If your sales aren’t going up, you’re paying the same costs for stock and employee wages, the bank will be asking why you need a bigger facility.
Is there a minimum limit?
There are some lenders that offer overdraft limits of as little as $2,000.
In saying that, if you need less than $20,000 to inject into your business or to cover outstanding debt, it may be worth getting a business credit card instead.
Is the interest different to your business loan?
Like getting a line of credit for your home loan, the interest on an overdraft facility is usually slightly higher than your business loan.
In addition, the interest rate is always variable unless you have a strong business turnover and are using the facility on a regular basis, in which case you’re likely in a position to negotiate a fixed rate.
We can help!
We have a range of lenders to choose from and strong relationships with key decision makers.
Let us help you find a business finance solution that works for you and at a great price.
Call us on 1300 889 743 or complete our free assessment form to speak with one of our mortgage brokers.
The pros and cons of overdraft facilities
An overdraft facility can work wonders for your business if you use it in the right way.
Although it’s a feature that comes with business loans, it’s important to keep in mind that it’s another form of credit with its own interest and fees.
- It’s good for business owners that operate on a seasonal basis and need to cover short-term cash flow issues.
- You only pay interest on the funds you withdraw.
- With an arranged overdraft facility, you can avoid getting bounced cheque fees if you don’t have enough funds in your business bank account. Interest on accidental overcharges can be up to 30% or even higher.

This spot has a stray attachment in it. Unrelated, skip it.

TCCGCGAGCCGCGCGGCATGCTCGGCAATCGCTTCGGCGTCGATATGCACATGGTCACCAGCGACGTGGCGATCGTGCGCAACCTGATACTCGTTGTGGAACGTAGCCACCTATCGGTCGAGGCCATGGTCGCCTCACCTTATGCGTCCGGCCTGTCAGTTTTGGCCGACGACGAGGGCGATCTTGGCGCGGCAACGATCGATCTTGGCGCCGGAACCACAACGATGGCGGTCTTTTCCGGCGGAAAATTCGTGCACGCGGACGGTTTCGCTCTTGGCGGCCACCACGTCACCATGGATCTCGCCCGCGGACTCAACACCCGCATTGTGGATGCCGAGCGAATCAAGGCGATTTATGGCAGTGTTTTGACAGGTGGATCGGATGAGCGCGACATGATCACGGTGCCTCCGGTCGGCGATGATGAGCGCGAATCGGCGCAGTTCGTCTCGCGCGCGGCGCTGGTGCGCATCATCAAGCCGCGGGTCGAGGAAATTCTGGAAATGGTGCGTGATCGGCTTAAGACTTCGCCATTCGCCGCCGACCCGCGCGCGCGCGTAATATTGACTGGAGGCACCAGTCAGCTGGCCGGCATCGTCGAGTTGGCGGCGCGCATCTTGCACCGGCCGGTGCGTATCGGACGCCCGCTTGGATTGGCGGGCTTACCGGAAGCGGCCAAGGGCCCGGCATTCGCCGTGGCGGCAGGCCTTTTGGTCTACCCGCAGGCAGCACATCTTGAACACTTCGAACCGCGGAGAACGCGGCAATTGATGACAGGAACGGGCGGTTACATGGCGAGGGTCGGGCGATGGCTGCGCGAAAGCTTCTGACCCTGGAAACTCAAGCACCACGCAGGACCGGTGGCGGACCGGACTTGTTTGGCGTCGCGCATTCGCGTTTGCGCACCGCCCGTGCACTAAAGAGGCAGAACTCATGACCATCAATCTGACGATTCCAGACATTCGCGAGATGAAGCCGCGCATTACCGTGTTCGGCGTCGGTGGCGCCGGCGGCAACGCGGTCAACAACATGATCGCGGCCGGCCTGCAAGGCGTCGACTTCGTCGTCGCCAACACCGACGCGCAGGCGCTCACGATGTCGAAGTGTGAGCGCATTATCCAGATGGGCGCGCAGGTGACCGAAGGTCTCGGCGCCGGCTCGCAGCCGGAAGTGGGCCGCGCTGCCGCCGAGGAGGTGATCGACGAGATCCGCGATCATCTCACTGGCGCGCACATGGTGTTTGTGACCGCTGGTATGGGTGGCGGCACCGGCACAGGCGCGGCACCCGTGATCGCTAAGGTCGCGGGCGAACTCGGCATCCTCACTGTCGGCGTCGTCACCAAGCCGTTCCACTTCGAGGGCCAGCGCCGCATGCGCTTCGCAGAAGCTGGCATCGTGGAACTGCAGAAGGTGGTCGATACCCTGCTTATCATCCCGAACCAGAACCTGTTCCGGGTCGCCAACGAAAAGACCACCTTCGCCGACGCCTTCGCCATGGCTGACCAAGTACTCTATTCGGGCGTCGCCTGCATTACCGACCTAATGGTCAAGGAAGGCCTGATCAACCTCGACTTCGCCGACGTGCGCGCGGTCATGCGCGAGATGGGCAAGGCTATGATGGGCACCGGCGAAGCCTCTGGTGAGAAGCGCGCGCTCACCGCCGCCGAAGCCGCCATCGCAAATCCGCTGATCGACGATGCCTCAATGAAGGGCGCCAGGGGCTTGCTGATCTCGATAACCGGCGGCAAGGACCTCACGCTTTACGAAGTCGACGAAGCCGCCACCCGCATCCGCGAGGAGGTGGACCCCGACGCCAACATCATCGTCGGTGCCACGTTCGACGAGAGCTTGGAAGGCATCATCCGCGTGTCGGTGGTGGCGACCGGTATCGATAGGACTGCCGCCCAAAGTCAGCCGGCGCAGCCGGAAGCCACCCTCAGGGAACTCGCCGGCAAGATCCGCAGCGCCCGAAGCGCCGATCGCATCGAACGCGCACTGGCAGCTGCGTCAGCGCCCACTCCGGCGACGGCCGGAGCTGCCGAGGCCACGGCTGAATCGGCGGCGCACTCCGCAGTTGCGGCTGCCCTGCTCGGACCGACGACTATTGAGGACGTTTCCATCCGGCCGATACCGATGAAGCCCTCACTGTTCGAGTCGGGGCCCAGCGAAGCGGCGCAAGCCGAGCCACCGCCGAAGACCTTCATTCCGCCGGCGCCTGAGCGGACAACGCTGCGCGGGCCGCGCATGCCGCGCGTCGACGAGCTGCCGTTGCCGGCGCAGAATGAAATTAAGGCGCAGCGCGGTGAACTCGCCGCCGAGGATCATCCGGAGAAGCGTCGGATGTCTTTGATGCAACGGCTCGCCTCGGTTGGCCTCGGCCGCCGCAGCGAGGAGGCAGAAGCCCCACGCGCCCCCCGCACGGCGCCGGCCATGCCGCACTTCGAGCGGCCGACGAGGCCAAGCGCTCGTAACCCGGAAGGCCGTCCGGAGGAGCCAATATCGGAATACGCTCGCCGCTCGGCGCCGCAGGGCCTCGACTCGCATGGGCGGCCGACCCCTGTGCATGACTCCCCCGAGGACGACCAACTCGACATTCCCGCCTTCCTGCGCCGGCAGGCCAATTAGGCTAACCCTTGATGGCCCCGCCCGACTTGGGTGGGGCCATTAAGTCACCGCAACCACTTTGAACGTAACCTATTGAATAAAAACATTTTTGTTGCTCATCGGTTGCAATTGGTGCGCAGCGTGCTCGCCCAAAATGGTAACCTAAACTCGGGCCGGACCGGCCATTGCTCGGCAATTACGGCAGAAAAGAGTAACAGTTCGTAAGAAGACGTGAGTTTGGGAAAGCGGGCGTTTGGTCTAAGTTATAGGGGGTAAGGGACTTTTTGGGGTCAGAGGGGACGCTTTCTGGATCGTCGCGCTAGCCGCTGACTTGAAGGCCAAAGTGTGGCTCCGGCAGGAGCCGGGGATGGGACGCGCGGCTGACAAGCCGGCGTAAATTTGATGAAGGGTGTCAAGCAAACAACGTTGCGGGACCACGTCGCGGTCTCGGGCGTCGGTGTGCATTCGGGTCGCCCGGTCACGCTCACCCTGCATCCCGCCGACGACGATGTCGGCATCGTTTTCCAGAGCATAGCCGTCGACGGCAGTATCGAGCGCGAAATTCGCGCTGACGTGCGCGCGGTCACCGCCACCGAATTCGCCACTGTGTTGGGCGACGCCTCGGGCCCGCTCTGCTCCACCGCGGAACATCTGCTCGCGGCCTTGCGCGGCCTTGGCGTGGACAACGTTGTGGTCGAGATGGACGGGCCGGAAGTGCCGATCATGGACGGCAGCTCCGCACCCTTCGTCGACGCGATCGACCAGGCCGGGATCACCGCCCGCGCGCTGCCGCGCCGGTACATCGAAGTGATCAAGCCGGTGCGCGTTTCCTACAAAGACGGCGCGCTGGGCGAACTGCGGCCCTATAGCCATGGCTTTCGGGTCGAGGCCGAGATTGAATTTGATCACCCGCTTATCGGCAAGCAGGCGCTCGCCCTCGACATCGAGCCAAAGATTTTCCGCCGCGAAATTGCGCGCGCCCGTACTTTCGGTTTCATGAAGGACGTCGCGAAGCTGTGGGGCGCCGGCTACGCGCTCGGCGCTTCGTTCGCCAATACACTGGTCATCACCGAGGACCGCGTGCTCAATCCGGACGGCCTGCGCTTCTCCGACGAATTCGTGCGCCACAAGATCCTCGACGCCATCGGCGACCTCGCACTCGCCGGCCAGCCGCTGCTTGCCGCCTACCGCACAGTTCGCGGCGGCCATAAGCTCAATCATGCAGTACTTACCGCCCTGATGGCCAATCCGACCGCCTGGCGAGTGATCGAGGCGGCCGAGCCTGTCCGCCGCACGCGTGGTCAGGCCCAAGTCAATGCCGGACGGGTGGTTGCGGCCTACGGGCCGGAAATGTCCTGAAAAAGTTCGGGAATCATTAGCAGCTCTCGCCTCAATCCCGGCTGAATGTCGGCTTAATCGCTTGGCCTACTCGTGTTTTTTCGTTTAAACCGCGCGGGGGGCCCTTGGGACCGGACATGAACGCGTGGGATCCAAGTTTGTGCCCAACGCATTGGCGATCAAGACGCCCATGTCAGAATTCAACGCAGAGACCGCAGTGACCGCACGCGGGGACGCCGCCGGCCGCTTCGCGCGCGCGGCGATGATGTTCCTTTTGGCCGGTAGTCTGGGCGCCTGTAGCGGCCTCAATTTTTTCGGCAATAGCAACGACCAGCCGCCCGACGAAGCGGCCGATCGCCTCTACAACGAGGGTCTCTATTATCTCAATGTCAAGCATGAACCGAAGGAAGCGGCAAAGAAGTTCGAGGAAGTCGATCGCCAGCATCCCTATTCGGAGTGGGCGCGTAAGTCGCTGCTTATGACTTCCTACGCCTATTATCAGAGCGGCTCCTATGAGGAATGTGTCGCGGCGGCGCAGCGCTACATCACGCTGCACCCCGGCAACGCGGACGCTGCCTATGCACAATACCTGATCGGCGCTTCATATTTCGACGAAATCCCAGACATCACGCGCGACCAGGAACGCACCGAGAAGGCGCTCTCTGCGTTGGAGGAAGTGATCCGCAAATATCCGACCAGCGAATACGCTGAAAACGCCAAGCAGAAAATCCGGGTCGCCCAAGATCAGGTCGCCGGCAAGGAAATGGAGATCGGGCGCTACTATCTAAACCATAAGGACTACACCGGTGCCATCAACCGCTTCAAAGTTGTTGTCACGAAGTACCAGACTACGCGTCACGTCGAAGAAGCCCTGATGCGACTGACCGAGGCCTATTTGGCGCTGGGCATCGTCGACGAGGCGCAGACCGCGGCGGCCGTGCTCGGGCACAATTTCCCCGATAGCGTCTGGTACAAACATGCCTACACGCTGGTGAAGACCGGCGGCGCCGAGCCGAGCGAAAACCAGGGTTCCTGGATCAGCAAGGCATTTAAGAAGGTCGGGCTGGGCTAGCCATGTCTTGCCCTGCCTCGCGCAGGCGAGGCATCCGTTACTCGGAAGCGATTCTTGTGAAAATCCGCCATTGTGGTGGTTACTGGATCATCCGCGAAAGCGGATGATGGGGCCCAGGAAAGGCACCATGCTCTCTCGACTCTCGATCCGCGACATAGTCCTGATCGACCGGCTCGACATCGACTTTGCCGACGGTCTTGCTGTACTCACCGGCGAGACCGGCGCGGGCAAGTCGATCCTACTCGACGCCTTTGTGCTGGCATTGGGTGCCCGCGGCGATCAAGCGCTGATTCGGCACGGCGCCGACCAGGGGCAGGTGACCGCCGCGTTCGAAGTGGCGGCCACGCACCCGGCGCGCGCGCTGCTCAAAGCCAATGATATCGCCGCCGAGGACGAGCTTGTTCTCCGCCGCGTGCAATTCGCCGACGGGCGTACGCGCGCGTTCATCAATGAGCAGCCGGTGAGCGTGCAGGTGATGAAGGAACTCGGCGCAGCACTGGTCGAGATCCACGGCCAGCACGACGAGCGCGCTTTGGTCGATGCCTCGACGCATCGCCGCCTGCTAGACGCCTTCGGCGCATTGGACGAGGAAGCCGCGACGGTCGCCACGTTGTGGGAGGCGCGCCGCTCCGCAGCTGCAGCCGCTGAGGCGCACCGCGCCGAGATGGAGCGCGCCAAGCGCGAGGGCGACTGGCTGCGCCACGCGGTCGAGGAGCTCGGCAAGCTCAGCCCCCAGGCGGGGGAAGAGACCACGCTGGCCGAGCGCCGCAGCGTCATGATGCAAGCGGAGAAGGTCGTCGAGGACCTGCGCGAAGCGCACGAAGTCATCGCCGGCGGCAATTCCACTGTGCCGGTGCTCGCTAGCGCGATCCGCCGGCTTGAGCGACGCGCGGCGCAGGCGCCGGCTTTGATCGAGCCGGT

- You can apply for an overdraft at any time.
- As a revolving facility, you can also choose to close the facility at any time, even during the fixed period of your business loan.
- The bank won’t complete an annual review of your overdraft if you’re business loan is for less than $1 million and you’re trading within the limit.
- It’s another form of credit, attracting interest, fees and charge. In fact, the interest rate is higher interest rate than the business loan itself.
- Having an overdraft facility can provide an unrealistic sense of security if your business is genuinely suffering from regular and ongoing cash flow and liquidity problems.
- If you go over the overdraft limit, you can incur significant penalty fees.
- You and your assets can be personally liable if you can’t repay the amount you withdraw from the facility.
- The facility can be just as quickly closed down by the bank if you breach the terms and conditions of the facility or even the covenant reporting requirements of the overall business loan.
What if I don’t use the overdraft?
Because the bank is putting aside capital for the overdraft, it’s actually costing them money.
So if you don’t use the facility, you can be hit with a massive fee.
As a mortgage broker, we can provide regular business loan health checks and let you know whether you risk being charged a fee for an unused overdraft facility and whether you would like to close it down.
Complete our free assessment form if you’re thinking about getting an overdraft to cover working capital in your business.